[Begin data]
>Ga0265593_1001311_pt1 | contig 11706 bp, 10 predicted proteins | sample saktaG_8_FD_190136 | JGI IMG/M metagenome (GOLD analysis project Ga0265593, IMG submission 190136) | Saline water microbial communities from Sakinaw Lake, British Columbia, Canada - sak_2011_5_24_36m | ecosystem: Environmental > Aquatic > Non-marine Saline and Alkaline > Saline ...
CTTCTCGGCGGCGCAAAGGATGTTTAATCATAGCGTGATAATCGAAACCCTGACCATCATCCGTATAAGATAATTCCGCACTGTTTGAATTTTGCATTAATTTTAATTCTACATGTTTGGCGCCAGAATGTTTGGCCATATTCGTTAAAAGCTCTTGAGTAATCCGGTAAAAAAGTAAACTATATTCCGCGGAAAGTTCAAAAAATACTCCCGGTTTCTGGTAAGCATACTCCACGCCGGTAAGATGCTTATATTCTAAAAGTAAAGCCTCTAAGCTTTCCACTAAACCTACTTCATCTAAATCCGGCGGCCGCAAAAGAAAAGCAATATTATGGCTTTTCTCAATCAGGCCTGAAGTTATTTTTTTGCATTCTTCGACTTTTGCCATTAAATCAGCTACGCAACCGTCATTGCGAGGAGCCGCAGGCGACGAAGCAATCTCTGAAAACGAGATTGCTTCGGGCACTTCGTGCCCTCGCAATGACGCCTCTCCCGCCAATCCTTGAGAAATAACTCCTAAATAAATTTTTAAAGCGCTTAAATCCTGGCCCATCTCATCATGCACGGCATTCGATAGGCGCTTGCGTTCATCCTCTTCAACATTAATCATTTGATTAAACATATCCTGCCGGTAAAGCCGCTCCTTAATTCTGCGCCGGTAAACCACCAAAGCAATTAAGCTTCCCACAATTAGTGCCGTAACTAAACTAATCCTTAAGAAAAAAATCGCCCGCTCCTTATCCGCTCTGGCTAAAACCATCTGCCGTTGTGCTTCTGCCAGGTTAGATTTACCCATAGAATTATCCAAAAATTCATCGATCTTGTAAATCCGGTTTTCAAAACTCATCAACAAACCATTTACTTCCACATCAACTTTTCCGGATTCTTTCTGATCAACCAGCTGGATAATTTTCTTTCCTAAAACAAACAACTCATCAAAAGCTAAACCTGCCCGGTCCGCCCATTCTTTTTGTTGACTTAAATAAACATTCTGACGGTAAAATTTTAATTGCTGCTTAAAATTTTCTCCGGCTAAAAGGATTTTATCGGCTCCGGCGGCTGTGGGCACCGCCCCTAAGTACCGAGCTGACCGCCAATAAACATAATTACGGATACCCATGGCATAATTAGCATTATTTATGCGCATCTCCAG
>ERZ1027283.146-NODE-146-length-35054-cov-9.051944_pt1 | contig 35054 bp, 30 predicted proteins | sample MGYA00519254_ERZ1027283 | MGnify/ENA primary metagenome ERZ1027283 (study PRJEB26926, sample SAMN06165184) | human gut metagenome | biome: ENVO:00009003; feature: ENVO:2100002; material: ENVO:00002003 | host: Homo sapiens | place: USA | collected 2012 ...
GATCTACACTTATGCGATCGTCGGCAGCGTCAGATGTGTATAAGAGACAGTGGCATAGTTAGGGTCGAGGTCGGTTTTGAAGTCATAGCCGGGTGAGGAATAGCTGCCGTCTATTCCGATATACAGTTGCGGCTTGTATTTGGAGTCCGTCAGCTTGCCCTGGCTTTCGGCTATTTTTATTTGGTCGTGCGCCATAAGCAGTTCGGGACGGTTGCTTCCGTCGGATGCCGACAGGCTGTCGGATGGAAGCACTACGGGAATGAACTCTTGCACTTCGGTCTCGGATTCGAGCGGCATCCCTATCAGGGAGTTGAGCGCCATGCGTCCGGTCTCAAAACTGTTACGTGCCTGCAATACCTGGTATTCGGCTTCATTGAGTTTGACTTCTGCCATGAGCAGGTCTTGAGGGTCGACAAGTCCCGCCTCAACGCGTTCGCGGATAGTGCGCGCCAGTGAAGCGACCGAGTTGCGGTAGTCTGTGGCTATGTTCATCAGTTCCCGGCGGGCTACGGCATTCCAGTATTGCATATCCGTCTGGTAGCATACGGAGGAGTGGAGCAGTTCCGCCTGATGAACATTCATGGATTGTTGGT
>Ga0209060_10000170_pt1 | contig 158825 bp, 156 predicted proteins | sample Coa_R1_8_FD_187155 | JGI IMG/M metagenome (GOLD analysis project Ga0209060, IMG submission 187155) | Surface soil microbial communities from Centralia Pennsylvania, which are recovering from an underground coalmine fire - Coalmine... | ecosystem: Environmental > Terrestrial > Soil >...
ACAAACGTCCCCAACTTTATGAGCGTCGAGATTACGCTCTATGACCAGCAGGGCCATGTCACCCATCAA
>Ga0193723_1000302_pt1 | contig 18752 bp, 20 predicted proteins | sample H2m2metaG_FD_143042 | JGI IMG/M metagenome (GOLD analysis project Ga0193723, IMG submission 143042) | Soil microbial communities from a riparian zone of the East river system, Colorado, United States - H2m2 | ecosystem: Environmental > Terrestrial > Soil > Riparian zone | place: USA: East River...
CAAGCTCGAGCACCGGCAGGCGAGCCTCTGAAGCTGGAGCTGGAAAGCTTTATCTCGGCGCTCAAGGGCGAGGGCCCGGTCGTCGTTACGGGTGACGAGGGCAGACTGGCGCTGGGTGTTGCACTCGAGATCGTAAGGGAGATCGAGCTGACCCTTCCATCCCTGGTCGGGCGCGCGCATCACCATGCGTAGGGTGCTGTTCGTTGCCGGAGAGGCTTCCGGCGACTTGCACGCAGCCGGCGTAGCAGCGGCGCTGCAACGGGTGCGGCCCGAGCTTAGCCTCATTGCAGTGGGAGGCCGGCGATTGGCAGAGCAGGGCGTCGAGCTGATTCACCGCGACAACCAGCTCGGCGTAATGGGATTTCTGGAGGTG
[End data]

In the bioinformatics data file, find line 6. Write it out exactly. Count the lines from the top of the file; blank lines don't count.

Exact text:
ACAAACGTCCCCAACTTTATGAGCGTCGAGATTACGCTCTATGACCAGCAGGGCCATGTCACCCATCAA